The United States and Europe have breathed life into plans to build a giant new astronomical observatory in Chile that could be fully operational in 2009. On Thursday, science officials from both continents signed an agreement in Washington, D.C., laying out a 3-year plan for the design and development of the Atacama Large Millimeter Array (ALMA).
Located 5000 meters above sea level in the dry Chajnantor plain in the Chilean Andes (Science, 19 March, p. 1836), ALMA (Spanish for "soul") will consist of 64 12-meter dishes, observing the universe at millimeter and submillimeter wavelengths. This relatively unexplored part of the electromagnetic spectrum, between infrared and radio waves, opens a window into some of the coolest and most dusty objects in the universe, such as the clouds of dust and gas that form planetary systems, as well as into the farthest reaches of space and time.
"It will take us back to the era where we see galaxies form," says Bob Dickman, coordinator of the Radio Astronomy Unit at the National Science Foundation. "No matter how distant the first galaxies are, ALMA will detect them," adds Ewine van Dishoeck of Leiden University in the Netherlands. And by combining signals from multiple dishes--a technique called interferometry--the array will create images of these distant objects as sharp as a single imaginary dish as large as the 10-kilometer-wide array could produce.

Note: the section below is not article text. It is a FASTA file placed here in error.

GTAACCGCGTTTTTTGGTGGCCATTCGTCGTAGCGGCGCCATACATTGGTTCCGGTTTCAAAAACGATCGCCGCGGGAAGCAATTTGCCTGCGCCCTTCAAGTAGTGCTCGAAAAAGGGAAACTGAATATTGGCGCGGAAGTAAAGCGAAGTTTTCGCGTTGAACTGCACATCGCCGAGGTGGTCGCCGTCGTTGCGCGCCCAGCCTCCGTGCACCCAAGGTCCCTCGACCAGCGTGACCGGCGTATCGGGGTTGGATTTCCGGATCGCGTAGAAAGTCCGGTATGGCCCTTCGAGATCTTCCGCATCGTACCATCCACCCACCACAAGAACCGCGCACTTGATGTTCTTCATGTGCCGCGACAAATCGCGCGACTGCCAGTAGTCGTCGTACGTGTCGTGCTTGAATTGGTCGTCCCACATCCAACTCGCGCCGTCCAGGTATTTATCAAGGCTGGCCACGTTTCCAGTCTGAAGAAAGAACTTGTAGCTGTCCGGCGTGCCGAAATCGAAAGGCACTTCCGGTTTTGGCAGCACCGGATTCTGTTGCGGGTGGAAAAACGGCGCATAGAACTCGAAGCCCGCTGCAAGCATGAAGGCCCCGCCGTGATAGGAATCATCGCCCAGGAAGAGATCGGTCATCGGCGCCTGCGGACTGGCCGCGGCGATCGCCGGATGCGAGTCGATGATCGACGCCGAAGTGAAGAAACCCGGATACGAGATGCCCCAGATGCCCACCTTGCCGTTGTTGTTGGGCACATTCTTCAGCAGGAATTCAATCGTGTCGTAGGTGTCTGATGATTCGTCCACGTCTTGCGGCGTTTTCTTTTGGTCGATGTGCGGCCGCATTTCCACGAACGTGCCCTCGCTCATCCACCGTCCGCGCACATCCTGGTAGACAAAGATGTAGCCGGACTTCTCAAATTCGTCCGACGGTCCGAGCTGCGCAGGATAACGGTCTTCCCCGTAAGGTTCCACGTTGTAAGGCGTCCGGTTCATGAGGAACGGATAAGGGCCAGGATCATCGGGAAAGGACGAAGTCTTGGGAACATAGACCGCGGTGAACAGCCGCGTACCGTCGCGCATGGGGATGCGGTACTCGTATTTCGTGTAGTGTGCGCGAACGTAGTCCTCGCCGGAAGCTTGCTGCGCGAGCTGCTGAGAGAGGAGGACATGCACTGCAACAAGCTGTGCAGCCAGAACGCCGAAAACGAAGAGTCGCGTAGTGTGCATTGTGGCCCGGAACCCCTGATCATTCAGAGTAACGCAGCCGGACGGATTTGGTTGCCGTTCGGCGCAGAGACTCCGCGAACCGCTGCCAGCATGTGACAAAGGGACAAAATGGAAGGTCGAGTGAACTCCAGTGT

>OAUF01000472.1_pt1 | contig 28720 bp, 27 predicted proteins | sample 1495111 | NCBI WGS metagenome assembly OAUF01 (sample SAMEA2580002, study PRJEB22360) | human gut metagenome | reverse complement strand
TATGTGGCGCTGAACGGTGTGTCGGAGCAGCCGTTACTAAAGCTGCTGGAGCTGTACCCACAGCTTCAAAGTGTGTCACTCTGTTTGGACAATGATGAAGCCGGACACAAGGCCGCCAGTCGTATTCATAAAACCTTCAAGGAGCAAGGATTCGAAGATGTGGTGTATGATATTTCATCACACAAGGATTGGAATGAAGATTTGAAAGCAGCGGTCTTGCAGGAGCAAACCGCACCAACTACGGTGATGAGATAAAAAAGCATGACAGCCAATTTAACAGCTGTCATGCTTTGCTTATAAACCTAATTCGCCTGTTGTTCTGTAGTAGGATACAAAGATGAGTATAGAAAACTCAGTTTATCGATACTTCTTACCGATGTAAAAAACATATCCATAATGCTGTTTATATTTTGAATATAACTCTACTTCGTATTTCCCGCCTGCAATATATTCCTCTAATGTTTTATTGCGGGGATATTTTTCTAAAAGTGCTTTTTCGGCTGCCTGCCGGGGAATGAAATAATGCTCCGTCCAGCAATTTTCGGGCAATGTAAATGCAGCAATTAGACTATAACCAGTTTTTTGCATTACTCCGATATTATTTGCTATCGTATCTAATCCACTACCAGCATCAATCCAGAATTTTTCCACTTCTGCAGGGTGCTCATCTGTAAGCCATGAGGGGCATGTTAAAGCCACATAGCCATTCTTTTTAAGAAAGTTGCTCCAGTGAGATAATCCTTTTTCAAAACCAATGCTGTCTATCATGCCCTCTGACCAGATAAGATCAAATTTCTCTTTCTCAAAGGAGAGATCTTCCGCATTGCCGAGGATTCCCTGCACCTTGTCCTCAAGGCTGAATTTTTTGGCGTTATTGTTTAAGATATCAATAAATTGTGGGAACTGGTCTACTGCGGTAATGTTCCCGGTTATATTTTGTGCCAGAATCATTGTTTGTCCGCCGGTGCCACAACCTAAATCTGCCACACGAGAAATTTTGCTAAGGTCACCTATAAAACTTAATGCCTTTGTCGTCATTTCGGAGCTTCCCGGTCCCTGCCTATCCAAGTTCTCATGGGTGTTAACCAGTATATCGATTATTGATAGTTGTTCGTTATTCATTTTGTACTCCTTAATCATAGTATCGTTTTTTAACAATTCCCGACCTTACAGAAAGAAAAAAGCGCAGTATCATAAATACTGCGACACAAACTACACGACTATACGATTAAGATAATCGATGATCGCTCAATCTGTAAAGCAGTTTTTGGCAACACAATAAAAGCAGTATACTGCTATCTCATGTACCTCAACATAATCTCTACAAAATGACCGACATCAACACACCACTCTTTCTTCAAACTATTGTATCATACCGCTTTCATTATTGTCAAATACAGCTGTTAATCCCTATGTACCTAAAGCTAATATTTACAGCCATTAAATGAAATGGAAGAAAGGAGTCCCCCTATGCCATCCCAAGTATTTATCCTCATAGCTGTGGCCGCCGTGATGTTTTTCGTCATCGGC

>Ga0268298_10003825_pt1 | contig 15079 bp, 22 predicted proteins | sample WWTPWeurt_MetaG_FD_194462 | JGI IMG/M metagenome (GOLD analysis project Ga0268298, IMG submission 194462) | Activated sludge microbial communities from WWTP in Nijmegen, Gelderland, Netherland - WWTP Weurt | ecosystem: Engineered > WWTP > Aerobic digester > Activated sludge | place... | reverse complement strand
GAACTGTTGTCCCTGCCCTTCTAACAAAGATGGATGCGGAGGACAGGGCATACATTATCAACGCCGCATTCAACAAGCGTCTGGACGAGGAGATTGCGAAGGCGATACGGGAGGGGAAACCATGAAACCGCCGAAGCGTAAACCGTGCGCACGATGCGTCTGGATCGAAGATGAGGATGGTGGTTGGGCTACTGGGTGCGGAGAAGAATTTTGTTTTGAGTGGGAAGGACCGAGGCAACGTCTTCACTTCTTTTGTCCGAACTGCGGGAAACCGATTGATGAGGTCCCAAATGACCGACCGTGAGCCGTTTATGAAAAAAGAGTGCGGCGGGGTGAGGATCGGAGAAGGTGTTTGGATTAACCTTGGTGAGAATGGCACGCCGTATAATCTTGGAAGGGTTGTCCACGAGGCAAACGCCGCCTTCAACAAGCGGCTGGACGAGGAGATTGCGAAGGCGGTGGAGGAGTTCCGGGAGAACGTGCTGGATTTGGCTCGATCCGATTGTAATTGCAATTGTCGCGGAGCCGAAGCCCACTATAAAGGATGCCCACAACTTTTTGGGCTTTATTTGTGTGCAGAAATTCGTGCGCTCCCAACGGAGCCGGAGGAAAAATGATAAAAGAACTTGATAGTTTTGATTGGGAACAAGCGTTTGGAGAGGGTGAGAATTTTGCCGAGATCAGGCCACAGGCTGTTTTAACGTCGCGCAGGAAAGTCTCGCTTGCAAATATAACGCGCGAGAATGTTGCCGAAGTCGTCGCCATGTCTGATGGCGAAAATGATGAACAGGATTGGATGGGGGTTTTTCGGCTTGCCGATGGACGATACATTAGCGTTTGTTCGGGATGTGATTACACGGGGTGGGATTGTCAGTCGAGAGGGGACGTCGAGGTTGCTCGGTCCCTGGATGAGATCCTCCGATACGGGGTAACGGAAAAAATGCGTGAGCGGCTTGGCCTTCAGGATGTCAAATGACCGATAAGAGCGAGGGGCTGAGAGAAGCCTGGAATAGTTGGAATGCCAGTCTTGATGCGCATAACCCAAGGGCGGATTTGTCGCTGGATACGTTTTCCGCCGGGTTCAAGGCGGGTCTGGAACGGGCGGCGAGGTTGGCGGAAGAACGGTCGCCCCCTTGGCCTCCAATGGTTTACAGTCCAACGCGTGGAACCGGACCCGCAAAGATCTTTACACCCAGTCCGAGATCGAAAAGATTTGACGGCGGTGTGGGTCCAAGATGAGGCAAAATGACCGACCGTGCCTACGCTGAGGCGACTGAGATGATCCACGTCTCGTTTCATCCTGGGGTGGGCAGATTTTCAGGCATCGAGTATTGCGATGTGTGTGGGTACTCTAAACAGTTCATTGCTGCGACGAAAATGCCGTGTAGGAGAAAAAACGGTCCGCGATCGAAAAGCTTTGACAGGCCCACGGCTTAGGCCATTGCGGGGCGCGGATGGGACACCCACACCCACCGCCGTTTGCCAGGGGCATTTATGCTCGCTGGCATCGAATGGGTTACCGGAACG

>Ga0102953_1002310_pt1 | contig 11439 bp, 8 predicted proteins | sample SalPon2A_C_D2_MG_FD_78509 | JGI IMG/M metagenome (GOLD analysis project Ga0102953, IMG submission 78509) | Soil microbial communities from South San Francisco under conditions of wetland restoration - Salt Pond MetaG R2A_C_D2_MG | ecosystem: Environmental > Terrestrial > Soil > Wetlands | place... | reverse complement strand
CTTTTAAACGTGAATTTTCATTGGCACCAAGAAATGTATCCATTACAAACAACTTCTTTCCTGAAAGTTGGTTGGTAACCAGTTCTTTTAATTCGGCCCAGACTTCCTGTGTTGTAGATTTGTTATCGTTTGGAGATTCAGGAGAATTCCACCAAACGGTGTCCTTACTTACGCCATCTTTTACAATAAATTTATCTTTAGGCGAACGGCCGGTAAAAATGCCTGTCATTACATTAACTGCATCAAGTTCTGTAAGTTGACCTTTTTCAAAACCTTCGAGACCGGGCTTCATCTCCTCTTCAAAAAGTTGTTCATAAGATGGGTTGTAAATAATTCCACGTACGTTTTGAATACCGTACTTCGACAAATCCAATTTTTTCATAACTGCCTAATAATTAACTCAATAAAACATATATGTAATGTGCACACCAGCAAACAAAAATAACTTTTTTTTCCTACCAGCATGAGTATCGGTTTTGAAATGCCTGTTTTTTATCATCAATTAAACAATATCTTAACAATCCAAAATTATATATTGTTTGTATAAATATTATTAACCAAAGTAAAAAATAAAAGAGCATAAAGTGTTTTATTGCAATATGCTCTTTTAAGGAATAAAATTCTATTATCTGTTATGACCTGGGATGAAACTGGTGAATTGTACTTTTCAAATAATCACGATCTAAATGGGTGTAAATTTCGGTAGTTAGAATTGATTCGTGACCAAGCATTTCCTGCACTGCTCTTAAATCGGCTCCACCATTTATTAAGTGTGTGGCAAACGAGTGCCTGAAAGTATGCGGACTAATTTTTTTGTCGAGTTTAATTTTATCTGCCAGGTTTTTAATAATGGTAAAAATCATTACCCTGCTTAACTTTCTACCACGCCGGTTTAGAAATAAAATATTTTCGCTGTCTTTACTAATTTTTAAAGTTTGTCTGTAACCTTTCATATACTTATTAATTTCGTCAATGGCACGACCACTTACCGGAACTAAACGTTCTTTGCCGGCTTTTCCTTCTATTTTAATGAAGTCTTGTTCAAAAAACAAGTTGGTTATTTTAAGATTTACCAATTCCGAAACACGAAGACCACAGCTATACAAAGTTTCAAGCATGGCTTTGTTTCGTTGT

Major partners in the agreement are the National Radio Astronomy Observatory and the European Southern Observatory, an intergovernmental organization with eight member states. Research institutes in France, Germany, the Netherlands, and the United Kingdom will also take part, while Japan is expected to join later. Europe will chip in $16 million and the U.S. $26 million for the first phase of design and development, but the observatory's total cost is expected to exceed $400 million.